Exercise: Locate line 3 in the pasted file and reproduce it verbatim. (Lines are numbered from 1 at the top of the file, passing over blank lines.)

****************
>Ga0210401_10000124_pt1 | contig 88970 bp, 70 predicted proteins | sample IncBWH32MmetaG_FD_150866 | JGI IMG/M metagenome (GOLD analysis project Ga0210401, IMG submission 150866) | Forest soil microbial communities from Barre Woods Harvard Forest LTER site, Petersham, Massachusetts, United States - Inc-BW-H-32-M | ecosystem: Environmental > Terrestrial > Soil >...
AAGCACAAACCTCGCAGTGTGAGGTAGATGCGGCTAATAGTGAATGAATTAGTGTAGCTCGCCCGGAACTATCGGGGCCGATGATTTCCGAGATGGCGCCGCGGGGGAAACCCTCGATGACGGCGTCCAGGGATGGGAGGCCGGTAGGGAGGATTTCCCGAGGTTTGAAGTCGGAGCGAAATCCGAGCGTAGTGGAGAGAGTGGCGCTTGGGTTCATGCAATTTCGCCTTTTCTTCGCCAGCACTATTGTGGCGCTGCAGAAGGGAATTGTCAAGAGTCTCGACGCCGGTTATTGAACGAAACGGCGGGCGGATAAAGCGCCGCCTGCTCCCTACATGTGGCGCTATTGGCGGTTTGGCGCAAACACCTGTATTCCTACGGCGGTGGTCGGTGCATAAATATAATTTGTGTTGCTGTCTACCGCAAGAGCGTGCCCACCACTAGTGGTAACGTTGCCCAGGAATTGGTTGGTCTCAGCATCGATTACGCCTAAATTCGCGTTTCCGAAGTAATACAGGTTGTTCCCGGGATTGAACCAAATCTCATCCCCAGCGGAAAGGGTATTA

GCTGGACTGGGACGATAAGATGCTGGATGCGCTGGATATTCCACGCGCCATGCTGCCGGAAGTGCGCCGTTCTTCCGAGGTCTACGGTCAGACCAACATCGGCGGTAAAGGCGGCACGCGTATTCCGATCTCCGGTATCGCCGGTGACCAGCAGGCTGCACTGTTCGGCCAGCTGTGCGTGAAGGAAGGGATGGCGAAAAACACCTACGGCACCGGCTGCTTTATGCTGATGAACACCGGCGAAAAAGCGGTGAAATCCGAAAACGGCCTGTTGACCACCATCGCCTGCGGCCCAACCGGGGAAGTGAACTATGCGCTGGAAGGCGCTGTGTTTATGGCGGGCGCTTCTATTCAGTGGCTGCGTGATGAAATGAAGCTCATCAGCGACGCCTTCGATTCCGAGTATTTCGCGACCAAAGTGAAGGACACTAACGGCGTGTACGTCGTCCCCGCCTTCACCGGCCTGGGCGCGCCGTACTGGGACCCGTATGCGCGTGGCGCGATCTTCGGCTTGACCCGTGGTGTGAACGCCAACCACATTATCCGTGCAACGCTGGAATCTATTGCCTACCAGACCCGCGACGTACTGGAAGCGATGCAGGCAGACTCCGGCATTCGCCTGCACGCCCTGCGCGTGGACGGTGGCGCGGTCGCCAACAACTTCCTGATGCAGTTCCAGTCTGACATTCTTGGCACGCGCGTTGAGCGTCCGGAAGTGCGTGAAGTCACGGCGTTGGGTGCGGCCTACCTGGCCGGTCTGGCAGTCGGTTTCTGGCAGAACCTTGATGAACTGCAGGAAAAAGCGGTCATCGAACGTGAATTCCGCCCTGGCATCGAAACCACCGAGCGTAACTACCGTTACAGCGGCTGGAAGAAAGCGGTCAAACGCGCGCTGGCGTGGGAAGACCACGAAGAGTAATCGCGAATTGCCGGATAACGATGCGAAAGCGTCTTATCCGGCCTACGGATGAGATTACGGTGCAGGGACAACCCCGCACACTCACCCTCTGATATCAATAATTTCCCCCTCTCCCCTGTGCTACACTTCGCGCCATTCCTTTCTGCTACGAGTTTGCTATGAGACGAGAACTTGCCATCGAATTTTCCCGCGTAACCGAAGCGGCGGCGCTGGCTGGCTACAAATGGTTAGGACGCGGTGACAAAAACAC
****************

GCTGGACTGGGACGATAAGATGCTGGATGCGCTGGATATTCCACGCGCCATGCTGCCGGAAGTGCGCCGTTCTTCCGAGGTCTACGGTCAGACCAACATCGGCGGTAAAGGCGGCACGCGTATTCCGATCTCCGGTATCGCCGGTGACCAGCAGGCTGCACTGTTCGGCCAGCTGTGCGTGAAGGAAGGGATGGCGAAAAACACCTACGGCACCGGCTGCTTTATGCTGATGAACACCGGCGAAAAAGCGGTGAAATCCGAAAACGGCCTGTTGACCACCATCGCCTGCGGCCCAACCGGGGAAGTGAACTATGCGCTGGAAGGCGCTGTGTTTATGGCGGGCGCTTCTATTCAGTGGCTGCGTGATGAAATGAAGCTCATCAGCGACGCCTTCGATTCCGAGTATTTCGCGACCAAAGTGAAGGACACTAACGGCGTGTACGTCGTCCCCGCCTTCACCGGCCTGGGCGCGCCGTACTGGGACCCGTATGCGCGTGGCGCGATCTTCGGCTTGACCCGTGGTGTGAACGCCAACCACATTATCCGTGCAACGCTGGAATCTATTGCCTACCAGACCCGCGACGTACTGGAAGCGATGCAGGCAGACTCCGGCATTCGCCTGCACGCCCTGCGCGTGGACGGTGGCGCGGTCGCCAACAACTTCCTGATGCAGTTCCAGTCTGACATTCTTGGCACGCGCGTTGAGCGTCCGGAAGTGCGTGAAGTCACGGCGTTGGGTGCGGCCTACCTGGCCGGTCTGGCAGTCGGTTTCTGGCAGAACCTTGATGAACTGCAGGAAAAAGCGGTCATCGAACGTGAATTCCGCCCTGGCATCGAAACCACCGAGCGTAACTACCGTTACAGCGGCTGGAAGAAAGCGGTCAAACGCGCGCTGGCGTGGGAAGACCACGAAGAGTAATCGCGAATTGCCGGATAACGATGCGAAAGCGTCTTATCCGGCCTACGGATGAGATTACGGTGCAGGGACAACCCCGCACACTCACCCTCTGATATCAATAATTTCCCCCTCTCCCCTGTGCTACACTTCGCGCCATTCCTTTCTGCTACGAGTTTGCTATGAGACGAGAACTTGCCATCGAATTTTCCCGCGTAACCGAAGCGGCGGCGCTGGCTGGCTACAAATGGTTAGGACGCGGTGACAAAAACAC